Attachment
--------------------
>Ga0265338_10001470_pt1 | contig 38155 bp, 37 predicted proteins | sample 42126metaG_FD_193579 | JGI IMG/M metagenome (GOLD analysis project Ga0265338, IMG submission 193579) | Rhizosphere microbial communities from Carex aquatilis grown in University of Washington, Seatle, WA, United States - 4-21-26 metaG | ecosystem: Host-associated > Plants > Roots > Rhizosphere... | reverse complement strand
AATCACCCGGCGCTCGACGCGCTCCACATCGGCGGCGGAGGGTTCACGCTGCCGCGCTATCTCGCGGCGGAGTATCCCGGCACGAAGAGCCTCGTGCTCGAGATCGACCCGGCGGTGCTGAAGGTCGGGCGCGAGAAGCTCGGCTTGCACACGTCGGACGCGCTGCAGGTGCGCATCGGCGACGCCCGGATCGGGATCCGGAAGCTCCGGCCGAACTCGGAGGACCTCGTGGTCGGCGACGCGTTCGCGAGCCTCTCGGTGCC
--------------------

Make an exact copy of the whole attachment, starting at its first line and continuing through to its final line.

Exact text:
>Ga0265338_10001470_pt1 | contig 38155 bp, 37 predicted proteins | sample 42126metaG_FD_193579 | JGI IMG/M metagenome (GOLD analysis project Ga0265338, IMG submission 193579) | Rhizosphere microbial communities from Carex aquatilis grown in University of Washington, Seatle, WA, United States - 4-21-26 metaG | ecosystem: Host-associated > Plants > Roots > Rhizosphere... | reverse complement strand
AATCACCCGGCGCTCGACGCGCTCCACATCGGCGGCGGAGGGTTCACGCTGCCGCGCTATCTCGCGGCGGAGTATCCCGGCACGAAGAGCCTCGTGCTCGAGATCGACCCGGCGGTGCTGAAGGTCGGGCGCGAGAAGCTCGGCTTGCACACGTCGGACGCGCTGCAGGTGCGCATCGGCGACGCCCGGATCGGGATCCGGAAGCTCCGGCCGAACTCGGAGGACCTCGTGGTCGGCGACGCGTTCGCGAGCCTCTCGGTGCC